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- What should I do with old, bowed support slats?
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What should I do with old, bowed support slats?
I've looked at and read reviews about the Ikea Laxeby and it doesn't sound like it has much "spring". I guess I'll keep looking.
In most cases ... a foam mattress (whether memory foam, polyfoam, or latex) does best with a rigid non flexing foundation with no spring at all so that the mattress and the foam can do what it is designed to do. In your case however with such a thin "mattress" then the foundation underneath will act as part of the sleeping system itself. The Laxeby has the advantage of being able to adjust the tension in different areas so that you can customize it to your own preferences but it also needs something to sit on top of.
I know I'll have another layer in my future, tho not sure how soon that will be. I tend to feel everything and want a foundation that gives -- which I never realized until trying that other one out. I've always slept on firm, firm, firm, which seemed fine for a lot of my life, but not so much now.
Even though I normally wouldn't recommend it ... if the Handy Living really is a solution that in combination with your mattress provides you with the best PPP (Pressure relief, Posture and alignment, and Personal preferences) ... then it's at least a low enough cost that it may be worth the risk and it may work or be worth considering as a short term solution given the rest of your current sleeping system. Everything is a tradeoff and sometimes it can be worth going with a lower cost or lower quality solution if that's the best available for the moment. After all ... all of this is about how well you sleep and sometimes a shorter term solution that provides you with what you want can be a good stepping stone to something better down the road.
This brings another question to mind. I do plan to spend more time studying here to figure out if my next layer should be toward the med firm or plush, and wonder if you feel I should get the next layer before I decide on a foundation or get the foundation first? Right now they're on my old mattress because the solid foundation I have for the mattress is just too hard on it's own.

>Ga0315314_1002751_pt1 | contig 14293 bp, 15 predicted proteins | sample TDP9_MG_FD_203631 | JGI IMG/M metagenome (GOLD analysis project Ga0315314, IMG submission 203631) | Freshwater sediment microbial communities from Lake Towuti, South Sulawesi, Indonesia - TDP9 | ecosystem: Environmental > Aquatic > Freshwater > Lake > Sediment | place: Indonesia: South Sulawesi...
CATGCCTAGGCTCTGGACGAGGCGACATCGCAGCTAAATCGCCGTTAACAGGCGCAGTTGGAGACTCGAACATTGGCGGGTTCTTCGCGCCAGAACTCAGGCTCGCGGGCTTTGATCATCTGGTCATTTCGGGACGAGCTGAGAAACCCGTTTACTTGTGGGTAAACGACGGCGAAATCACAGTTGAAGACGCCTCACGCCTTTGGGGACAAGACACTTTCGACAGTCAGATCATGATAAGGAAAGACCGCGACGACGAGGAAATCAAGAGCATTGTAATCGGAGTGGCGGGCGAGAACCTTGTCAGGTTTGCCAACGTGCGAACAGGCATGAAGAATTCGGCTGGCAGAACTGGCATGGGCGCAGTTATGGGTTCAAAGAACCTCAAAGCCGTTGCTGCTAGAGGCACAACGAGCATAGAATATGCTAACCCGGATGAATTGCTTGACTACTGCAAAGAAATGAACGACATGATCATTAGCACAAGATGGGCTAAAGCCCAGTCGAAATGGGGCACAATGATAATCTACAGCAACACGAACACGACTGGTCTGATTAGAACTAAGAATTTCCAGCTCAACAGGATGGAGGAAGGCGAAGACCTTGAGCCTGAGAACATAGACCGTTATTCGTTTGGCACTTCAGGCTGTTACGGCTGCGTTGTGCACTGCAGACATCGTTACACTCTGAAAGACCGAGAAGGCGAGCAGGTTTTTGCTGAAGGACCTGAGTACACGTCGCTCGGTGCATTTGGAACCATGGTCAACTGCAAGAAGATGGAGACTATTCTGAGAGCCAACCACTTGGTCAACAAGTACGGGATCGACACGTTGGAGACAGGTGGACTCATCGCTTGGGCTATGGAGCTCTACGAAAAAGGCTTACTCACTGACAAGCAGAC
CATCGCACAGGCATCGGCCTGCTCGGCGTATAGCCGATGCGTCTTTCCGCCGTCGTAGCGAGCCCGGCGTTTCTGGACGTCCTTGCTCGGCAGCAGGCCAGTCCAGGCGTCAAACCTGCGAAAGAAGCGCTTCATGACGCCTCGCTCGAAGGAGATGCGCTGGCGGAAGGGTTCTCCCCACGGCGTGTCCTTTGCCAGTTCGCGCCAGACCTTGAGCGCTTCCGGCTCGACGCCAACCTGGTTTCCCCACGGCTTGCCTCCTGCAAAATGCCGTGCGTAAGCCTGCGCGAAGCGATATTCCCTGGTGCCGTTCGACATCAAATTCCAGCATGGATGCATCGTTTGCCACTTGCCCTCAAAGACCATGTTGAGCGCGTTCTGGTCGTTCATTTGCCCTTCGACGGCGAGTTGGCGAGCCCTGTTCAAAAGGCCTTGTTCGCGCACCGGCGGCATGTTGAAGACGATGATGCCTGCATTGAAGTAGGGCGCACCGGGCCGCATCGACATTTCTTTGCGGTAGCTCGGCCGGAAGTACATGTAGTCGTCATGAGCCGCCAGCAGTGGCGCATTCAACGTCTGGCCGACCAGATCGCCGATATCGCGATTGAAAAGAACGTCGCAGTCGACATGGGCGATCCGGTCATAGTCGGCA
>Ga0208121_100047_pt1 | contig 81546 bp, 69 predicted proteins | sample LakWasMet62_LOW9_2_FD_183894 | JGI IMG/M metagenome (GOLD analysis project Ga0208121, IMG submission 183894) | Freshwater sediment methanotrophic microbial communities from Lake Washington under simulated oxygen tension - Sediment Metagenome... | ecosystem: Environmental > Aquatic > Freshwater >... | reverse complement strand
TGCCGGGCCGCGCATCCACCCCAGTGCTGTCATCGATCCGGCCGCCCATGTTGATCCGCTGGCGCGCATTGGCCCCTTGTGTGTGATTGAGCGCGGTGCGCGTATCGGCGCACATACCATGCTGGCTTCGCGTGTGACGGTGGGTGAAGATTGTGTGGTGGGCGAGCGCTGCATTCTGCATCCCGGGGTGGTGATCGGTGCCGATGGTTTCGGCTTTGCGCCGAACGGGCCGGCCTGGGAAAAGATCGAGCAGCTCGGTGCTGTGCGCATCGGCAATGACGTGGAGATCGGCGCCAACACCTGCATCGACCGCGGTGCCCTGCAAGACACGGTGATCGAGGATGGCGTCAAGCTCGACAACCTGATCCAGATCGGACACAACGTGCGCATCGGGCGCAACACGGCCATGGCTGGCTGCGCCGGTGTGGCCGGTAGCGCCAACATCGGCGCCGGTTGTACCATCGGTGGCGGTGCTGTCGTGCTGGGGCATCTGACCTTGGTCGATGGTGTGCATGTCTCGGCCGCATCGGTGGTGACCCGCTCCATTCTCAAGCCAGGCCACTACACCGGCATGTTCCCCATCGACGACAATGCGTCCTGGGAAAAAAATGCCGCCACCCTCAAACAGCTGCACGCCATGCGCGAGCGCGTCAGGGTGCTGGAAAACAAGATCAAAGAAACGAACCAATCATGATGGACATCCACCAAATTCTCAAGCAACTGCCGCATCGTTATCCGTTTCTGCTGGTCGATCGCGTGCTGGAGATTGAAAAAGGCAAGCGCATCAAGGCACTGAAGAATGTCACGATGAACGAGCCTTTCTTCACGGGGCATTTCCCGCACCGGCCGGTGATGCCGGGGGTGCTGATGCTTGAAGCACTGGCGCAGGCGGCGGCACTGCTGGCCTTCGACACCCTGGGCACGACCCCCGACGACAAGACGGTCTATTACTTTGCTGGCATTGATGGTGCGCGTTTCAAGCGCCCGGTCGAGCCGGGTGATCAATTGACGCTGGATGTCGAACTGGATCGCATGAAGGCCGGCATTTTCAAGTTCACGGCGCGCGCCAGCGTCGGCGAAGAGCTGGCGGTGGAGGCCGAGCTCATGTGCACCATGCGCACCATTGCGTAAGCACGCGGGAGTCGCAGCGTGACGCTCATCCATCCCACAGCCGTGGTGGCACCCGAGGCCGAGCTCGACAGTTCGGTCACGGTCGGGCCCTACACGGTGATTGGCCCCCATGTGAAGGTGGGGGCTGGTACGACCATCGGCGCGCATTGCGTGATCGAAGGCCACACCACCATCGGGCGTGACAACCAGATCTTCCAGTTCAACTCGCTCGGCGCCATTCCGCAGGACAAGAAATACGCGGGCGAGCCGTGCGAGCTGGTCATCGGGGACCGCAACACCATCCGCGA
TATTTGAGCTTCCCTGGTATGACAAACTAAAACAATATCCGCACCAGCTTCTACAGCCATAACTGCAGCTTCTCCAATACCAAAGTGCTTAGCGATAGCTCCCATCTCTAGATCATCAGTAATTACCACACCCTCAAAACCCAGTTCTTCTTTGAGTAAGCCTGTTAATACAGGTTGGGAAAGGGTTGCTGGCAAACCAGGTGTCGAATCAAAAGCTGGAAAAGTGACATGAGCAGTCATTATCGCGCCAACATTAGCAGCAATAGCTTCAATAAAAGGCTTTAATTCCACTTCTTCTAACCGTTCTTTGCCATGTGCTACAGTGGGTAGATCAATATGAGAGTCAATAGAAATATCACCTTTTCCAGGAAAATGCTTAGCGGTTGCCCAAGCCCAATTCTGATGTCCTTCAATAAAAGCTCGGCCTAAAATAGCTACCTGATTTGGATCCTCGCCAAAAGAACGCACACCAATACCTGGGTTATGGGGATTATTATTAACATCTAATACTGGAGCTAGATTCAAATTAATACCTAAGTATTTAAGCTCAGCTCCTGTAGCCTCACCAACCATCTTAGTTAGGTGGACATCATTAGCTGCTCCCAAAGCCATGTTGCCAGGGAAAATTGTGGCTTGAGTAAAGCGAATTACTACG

The most common or "standard design" would be the softest layer at the top progressing towards the firmest at the bottom. There are variations on this which could be a preference of certain people but this would have the best odds of success "on average". The most common layering for most people of average height and weight would be 2-3" of "soft" over 6" of medium or firm (which can be in one or more layers and a single ILD or several). More specific than this though would require your own personal testing on local mattresses where you could test the various combinations you were considering. For example you could prefer a much firmer surface layer than most people and use your current layer as the comfort layer even though most people would find it too firm. There are too many variables between people to use a "formula" which applies to any individual.
Like you I have some reservations about the wire grid foundations with all latex mattresses (see post #10 here ). In the case of My Green Mattress though ... it is a higher quality Powerstack foundation and they have upholstered it with organic cotton so the "gaps" would be filled in and better supported.
I should also mention that there is no consensus at all about wire grid foundations among manufacturers and there is no "proof" that one opinion is more accurate than another. For me ... making sure that it has a good cover or upholstery and is more evenly supportive is just a matter of caution because of the highly elastic nature of latex. I should also mention that they offer a slatted foundation that is all wood for those that are concerned with electromagnetic fields which is another issue (among many others) where there is little consensus and many different opinions.
The amazon platform here:
Looks the same as the one here:
Wondering if this is the same?
Wondering if this is the same?
No ... they are different. The first post in this thread talks about both and the Easy Fit has wider gaps (over 4") between the slats and the ones at Arizona Premium are made especially with smaller gaps (about 2.5") to be suitable for an all latex mattress although they are both a similar design in that they ship in pieces and you assemble them yourself.
I don't know what's in it but he claimed it has no springs and is made from steel.
You can see a picture of the Gold Bond foundation here . It is a strong evenly supportive and non flexing foundation and I think would make a good choice.
Does anyone know if this type of box spring (limited deflection + low profile) would be firm enough for such a thick mattress like the Aloe Alexis? I'd hate to undo the good of buying a great mattress by getting a foundation that won't function properly for it, but I'm getting a great deal on it.
You can see an example of a Sealy limited deflection box spring here which uses torsion bars as the springs. They are primarily designed to absorb shock with an innerspring mattress and as they put it to "enhance the depth of feel" which is not necessary or even desirable in most cases with a foam mattress. You can see another example here (not the LTD) which also uses torsion bars. With thinner latex mattresses, box springs that have some flex are also sometimes used to change the feel and response of the mattress.
A limited deflection box spring won't harm the Aloe Alexis and the LTD would be quite firm and your mattress is thick enough that I think it would probably be fine although you could always push down on the surface to test how much flex it has (the less the better).